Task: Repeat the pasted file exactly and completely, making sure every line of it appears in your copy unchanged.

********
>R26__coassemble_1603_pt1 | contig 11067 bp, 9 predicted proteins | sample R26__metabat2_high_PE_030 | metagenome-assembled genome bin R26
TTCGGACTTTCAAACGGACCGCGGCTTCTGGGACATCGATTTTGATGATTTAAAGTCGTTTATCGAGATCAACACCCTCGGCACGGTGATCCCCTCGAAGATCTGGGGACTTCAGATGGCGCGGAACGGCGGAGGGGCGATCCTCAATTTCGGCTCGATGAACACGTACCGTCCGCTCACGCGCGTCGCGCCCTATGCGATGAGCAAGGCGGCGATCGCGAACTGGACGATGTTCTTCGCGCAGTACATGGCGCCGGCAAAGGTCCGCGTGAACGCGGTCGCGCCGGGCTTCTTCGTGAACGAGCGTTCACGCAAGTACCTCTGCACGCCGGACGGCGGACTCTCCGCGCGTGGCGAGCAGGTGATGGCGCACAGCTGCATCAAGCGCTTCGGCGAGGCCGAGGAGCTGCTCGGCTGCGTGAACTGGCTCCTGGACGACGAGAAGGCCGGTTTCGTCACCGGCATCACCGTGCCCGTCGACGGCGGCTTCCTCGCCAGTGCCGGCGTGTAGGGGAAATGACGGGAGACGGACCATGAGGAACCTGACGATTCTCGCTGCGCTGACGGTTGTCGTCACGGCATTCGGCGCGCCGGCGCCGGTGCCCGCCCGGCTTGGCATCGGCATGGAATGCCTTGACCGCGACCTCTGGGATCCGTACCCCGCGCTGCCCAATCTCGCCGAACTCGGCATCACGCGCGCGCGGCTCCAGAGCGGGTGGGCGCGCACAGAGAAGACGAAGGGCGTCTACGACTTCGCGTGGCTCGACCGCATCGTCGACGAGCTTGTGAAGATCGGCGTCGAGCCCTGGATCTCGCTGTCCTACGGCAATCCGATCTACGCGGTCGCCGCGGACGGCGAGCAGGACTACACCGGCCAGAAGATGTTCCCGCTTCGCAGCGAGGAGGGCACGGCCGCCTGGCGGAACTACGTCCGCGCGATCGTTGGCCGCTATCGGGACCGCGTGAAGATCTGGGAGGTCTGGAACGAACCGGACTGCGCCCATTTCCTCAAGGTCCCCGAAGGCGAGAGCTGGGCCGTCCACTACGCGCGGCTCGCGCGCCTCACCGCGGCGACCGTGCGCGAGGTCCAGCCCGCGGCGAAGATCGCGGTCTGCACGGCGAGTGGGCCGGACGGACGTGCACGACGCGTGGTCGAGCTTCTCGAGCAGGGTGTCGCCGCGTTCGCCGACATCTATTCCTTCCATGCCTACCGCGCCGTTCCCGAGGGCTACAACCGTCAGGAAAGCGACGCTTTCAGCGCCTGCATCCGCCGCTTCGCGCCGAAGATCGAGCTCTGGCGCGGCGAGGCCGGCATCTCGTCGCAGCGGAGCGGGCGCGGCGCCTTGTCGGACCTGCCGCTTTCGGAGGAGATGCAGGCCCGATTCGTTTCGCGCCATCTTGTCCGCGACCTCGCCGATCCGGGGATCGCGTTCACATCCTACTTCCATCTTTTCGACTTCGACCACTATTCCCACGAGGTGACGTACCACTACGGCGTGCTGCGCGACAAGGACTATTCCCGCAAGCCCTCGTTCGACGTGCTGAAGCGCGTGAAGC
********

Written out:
>R26__coassemble_1603_pt1 | contig 11067 bp, 9 predicted proteins | sample R26__metabat2_high_PE_030 | metagenome-assembled genome bin R26
TTCGGACTTTCAAACGGACCGCGGCTTCTGGGACATCGATTTTGATGATTTAAAGTCGTTTATCGAGATCAACACCCTCGGCACGGTGATCCCCTCGAAGATCTGGGGACTTCAGATGGCGCGGAACGGCGGAGGGGCGATCCTCAATTTCGGCTCGATGAACACGTACCGTCCGCTCACGCGCGTCGCGCCCTATGCGATGAGCAAGGCGGCGATCGCGAACTGGACGATGTTCTTCGCGCAGTACATGGCGCCGGCAAAGGTCCGCGTGAACGCGGTCGCGCCGGGCTTCTTCGTGAACGAGCGTTCACGCAAGTACCTCTGCACGCCGGACGGCGGACTCTCCGCGCGTGGCGAGCAGGTGATGGCGCACAGCTGCATCAAGCGCTTCGGCGAGGCCGAGGAGCTGCTCGGCTGCGTGAACTGGCTCCTGGACGACGAGAAGGCCGGTTTCGTCACCGGCATCACCGTGCCCGTCGACGGCGGCTTCCTCGCCAGTGCCGGCGTGTAGGGGAAATGACGGGAGACGGACCATGAGGAACCTGACGATTCTCGCTGCGCTGACGGTTGTCGTCACGGCATTCGGCGCGCCGGCGCCGGTGCCCGCCCGGCTTGGCATCGGCATGGAATGCCTTGACCGCGACCTCTGGGATCCGTACCCCGCGCTGCCCAATCTCGCCGAACTCGGCATCACGCGCGCGCGGCTCCAGAGCGGGTGGGCGCGCACAGAGAAGACGAAGGGCGTCTACGACTTCGCGTGGCTCGACCGCATCGTCGACGAGCTTGTGAAGATCGGCGTCGAGCCCTGGATCTCGCTGTCCTACGGCAATCCGATCTACGCGGTCGCCGCGGACGGCGAGCAGGACTACACCGGCCAGAAGATGTTCCCGCTTCGCAGCGAGGAGGGCACGGCCGCCTGGCGGAACTACGTCCGCGCGATCGTTGGCCGCTATCGGGACCGCGTGAAGATCTGGGAGGTCTGGAACGAACCGGACTGCGCCCATTTCCTCAAGGTCCCCGAAGGCGAGAGCTGGGCCGTCCACTACGCGCGGCTCGCGCGCCTCACCGCGGCGACCGTGCGCGAGGTCCAGCCCGCGGCGAAGATCGCGGTCTGCACGGCGAGTGGGCCGGACGGACGTGCACGACGCGTGGTCGAGCTTCTCGAGCAGGGTGTCGCCGCGTTCGCCGACATCTATTCCTTCCATGCCTACCGCGCCGTTCCCGAGGGCTACAACCGTCAGGAAAGCGACGCTTTCAGCGCCTGCATCCGCCGCTTCGCGCCGAAGATCGAGCTCTGGCGCGGCGAGGCCGGCATCTCGTCGCAGCGGAGCGGGCGCGGCGCCTTGTCGGACCTGCCGCTTTCGGAGGAGATGCAGGCCCGATTCGTTTCGCGCCATCTTGTCCGCGACCTCGCCGATCCGGGGATCGCGTTCACATCCTACTTCCATCTTTTCGACTTCGACCACTATTCCCACGAGGTGACGTACCACTACGGCGTGCTGCGCGACAAGGACTATTCCCGCAAGCCCTCGTTCGACGTGCTGAAGCGCGTGAAGC